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Thread: Taking up (a) Mandolin

  1. #1
    Registered User Sue Rieter's Avatar
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    Default Taking up (a) Mandolin

    I like this expression. I like rolling it around in my head and thinking about it.

    I was moving along through my life, and a mandolin happened. I took it up into my hands, and my life changed

    I like saying to people, "I took up mandolin last year." It makes me smile, it's a change for the better. It sounds simple, but it covers alot of ground.

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    Registered User Sherry Cadenhead's Avatar
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    Default Re: Taking up (a) Mandolin

    I'm with you, Sue. What an amazing instrument! I don't dare try a mandola, mandocello, etc., etc. Of course, doing so would open a whole new world of questions to ask in the Forum!

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    Registered User Lucas's Avatar
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    Default Re: Taking up (a) Mandolin

    Sue:

    I've had the same experience as you. I too took up the mandolin a year ago. My life has been enriched as a result, including finding this wonderful community of Mando Cafe forumites.

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  7. #4
    Innocent Bystander JeffD's Avatar
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    Default Re: Taking up (a) Mandolin

    I am jealous. To experience the mandolin as new.

    I think that is part of what fuels MAS, that the new mandolin rekindles the feeling of discovering and falling in love with the mandolin that occurred at the beginning.

    But there is an amazing and to me unpredicted journey after that. It is the gradual transition from mandolin being something you do when there is time, at the beginning, onward towards the idea that life is something you shape to accommodate mandolinning.

    Joy awaits.. !
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  9. #5

    Default Re: Taking up (a) Mandolin

    I took up (a) mandolin also, Sue. I enjoy playing, but I don't think I will ever get past the newbie stage.

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    Default Re: Taking up (a) Mandolin

    Ummm I took up mandolin some time around 50 years ago. It wasn't love at first sound, but we had 3 guitars in the band and I thought someone should learn a different instrument. I got a mandolin and not much later a banjo. Now mandolin is my main instrument, but that has varied several times over the years with guitar first, then mandolin and banjo, then harmonica and now back to mandolin for the last 20 years. What ever the band needed I did. I like playing them all so not a big deal. Started fingerpicking guitar again and am enjoying that again, but I still play mandolin more, it has taken over m life.
    THE WORLD IS A BETTER PLACE JUST FOR YOUR SMILE!

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  13. #7
    Registered User Sue Rieter's Avatar
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    Default Re: Taking up (a) Mandolin

    Quote Originally Posted by Sherry Cadenhead View Post
    I'm with you, Sue. What an amazing instrument! I don't dare try a mandola, mandocello, etc., etc. Of course, doing so would open a whole new world of questions to ask in the Forum!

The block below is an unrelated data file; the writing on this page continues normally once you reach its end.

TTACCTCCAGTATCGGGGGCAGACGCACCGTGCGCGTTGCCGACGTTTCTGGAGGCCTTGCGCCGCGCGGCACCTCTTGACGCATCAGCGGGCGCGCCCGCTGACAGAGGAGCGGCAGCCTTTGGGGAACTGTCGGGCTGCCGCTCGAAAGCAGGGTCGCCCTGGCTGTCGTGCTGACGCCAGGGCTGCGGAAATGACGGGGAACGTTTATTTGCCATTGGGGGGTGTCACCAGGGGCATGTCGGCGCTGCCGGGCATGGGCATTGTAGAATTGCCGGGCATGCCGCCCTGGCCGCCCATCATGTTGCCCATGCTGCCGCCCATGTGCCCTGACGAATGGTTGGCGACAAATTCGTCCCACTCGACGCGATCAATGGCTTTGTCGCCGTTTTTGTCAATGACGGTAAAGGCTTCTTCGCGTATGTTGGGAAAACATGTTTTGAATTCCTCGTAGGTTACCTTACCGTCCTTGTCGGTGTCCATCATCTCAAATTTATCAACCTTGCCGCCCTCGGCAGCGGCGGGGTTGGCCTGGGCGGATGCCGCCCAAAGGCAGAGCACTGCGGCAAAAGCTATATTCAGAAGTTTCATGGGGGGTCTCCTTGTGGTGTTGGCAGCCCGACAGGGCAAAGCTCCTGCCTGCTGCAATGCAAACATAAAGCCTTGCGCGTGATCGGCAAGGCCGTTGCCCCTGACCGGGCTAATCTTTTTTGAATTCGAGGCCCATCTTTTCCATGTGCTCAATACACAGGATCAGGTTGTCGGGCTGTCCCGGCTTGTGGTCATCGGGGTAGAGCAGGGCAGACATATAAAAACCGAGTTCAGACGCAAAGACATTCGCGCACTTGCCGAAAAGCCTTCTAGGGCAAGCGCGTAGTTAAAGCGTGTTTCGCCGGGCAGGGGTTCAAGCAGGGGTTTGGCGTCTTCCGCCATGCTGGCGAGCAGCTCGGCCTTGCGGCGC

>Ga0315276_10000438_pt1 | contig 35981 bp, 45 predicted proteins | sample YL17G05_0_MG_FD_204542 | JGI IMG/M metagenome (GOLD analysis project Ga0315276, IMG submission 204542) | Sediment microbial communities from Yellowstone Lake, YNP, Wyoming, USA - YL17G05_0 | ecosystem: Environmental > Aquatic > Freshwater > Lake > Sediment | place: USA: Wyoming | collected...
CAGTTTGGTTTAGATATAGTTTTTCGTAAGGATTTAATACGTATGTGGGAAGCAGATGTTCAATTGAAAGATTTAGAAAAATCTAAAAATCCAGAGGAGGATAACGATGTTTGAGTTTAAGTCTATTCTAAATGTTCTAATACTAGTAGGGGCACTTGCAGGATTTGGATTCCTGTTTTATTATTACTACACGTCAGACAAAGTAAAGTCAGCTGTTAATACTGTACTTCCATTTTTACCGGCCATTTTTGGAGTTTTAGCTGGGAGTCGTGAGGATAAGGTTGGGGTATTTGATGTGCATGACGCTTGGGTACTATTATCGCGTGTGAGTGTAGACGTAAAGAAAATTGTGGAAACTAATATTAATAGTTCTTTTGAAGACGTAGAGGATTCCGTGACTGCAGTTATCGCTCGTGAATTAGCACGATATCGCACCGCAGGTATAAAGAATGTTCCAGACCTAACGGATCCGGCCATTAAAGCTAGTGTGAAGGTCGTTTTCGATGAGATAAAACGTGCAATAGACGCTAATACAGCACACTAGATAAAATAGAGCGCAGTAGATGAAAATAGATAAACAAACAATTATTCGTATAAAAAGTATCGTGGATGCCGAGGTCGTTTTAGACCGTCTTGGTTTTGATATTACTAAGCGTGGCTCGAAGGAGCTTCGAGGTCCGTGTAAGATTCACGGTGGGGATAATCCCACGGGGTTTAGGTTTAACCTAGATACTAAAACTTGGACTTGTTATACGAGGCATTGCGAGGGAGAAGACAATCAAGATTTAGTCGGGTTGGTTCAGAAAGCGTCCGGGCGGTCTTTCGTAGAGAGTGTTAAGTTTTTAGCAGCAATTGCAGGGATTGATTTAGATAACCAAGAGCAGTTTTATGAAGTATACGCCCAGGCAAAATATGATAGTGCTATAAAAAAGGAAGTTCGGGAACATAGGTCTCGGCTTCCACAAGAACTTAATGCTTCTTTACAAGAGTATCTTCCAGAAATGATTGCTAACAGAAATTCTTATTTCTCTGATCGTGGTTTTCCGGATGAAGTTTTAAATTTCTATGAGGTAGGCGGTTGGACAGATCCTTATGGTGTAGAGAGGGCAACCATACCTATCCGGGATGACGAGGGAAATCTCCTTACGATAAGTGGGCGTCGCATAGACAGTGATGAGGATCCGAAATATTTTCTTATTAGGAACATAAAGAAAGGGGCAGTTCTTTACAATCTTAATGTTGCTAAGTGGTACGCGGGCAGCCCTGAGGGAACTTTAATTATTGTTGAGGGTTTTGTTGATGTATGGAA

Well, Sherry, at our age we have maybe 20-25 +/- years to try them all out. I say, if you don't have to, why wait?

    Quote Originally Posted by JeffD View Post
    I am jealous. To experience the mandolin as new.

    I think that is part of what fuels MAS, that the new mandolin rekindles the feeling of discovering and falling in love with the mandolin that occurred at the beginning.

    But there is an amazing and to me unpredicted journey after that. It is the gradual transition from mandolin being something you do when there is time, at the beginning, onward towards the idea that life is something you shape to accommodate mandolinning.

    Joy awaits.. !
    Heh, it's already pretty much taken over a fair portion of my life. I think what's fueling my MAS is what I said to Sherry above. So many different musical sounds, limited time.

    Quote Originally Posted by SOMorris View Post
    I took up (a) mandolin also, Sue. I enjoy playing, but I don't think I will ever get past the newbie stage.
    Don't know if I will either, but I sure as heck am going to have fun trying!

  14. #8
    Mando accumulator allenhopkins's Avatar
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    Default Re: Taking up (a) Mandolin

    I found two of them, a 'teens Gibson A-1 and a B&J Victoria bowl-back (probably by Lyon & Healy) in the attic of my late grandfather's house when we were cleaning it out prior to selling. I was playing guitar, banjo and Autoharp at the time (c.1969), but when my brother John and my friend Bob joined me to play bluegrass, I got to be the mandolin player because I had the mandolin(s).

    Still have the Victoria; lotsa others came and went. Did the mandolin choose me, rather than the other way around? Did my grandfather's second wife Alice, who died when I was maybe five years old, leave them just for me to find?

    Or, just another coincidence, in a life of coincidences...
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  15. #9
    Registered User Sue Rieter's Avatar
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    Default Re: Taking up (a) Mandolin

    Quote Originally Posted by allenhopkins View Post
    I found two of them, a 'teens Gibson A-1 and a B&J Victoria bowl-back (probably by Lyon & Healy) in the attic of my late grandfather's house when we were cleaning it out prior to selling. I was playing guitar, banjo and Autoharp at the time (c.1969), but when my brother John and my friend Bob joined me to play bluegrass, I got to be the mandolin player because I had the mandolin(s).